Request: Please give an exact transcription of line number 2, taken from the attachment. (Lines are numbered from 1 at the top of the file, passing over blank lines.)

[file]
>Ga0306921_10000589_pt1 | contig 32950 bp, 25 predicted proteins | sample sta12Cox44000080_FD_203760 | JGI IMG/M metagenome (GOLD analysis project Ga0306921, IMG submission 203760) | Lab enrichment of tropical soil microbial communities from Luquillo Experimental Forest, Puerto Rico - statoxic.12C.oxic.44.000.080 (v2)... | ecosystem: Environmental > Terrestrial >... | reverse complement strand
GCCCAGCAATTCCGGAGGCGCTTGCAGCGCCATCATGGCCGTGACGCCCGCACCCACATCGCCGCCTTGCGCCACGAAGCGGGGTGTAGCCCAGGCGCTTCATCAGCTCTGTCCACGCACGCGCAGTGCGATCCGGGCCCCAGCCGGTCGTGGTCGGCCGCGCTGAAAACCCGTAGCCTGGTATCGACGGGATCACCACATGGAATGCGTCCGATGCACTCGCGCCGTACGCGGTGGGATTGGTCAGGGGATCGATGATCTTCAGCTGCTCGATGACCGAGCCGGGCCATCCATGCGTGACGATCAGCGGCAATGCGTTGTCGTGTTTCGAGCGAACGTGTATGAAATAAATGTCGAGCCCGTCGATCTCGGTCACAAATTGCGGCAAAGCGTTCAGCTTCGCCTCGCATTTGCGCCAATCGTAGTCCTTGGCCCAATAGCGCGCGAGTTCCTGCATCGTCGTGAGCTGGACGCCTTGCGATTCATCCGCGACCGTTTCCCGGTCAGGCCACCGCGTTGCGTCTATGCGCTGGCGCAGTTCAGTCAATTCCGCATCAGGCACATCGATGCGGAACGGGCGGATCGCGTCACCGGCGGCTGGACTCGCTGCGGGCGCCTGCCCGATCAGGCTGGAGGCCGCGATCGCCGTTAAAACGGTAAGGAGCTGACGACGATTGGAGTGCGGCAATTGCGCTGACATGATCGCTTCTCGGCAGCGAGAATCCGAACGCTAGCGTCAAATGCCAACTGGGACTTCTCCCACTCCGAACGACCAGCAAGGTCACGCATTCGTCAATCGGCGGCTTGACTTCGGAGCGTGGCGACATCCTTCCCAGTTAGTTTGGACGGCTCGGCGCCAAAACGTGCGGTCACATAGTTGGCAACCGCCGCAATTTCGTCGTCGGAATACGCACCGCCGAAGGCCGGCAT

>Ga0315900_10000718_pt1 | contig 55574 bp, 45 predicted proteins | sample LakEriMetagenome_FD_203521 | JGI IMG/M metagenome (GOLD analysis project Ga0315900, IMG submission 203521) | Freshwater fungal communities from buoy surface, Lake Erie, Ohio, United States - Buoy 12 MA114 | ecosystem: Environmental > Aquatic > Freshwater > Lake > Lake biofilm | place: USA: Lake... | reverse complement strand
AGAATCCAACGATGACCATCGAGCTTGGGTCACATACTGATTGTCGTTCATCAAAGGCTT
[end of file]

GCCCAGCAATTCCGGAGGCGCTTGCAGCGCCATCATGGCCGTGACGCCCGCACCCACATCGCCGCCTTGCGCCACGAAGCGGGGTGTAGCCCAGGCGCTTCATCAGCTCTGTCCACGCACGCGCAGTGCGATCCGGGCCCCAGCCGGTCGTGGTCGGCCGCGCTGAAAACCCGTAGCCTGGTATCGACGGGATCACCACATGGAATGCGTCCGATGCACTCGCGCCGTACGCGGTGGGATTGGTCAGGGGATCGATGATCTTCAGCTGCTCGATGACCGAGCCGGGCCATCCATGCGTGACGATCAGCGGCAATGCGTTGTCGTGTTTCGAGCGAACGTGTATGAAATAAATGTCGAGCCCGTCGATCTCGGTCACAAATTGCGGCAAAGCGTTCAGCTTCGCCTCGCATTTGCGCCAATCGTAGTCCTTGGCCCAATAGCGCGCGAGTTCCTGCATCGTCGTGAGCTGGACGCCTTGCGATTCATCCGCGACCGTTTCCCGGTCAGGCCACCGCGTTGCGTCTATGCGCTGGCGCAGTTCAGTCAATTCCGCATCAGGCACATCGATGCGGAACGGGCGGATCGCGTCACCGGCGGCTGGACTCGCTGCGGGCGCCTGCCCGATCAGGCTGGAGGCCGCGATCGCCGTTAAAACGGTAAGGAGCTGACGACGATTGGAGTGCGGCAATTGCGCTGACATGATCGCTTCTCGGCAGCGAGAATCCGAACGCTAGCGTCAAATGCCAACTGGGACTTCTCCCACTCCGAACGACCAGCAAGGTCACGCATTCGTCAATCGGCGGCTTGACTTCGGAGCGTGGCGACATCCTTCCCAGTTAGTTTGGACGGCTCGGCGCCAAAACGTGCGGTCACATAGTTGGCAACCGCCGCAATTTCGTCGTCGGAATACGCACCGCCGAAGGCCGGCAT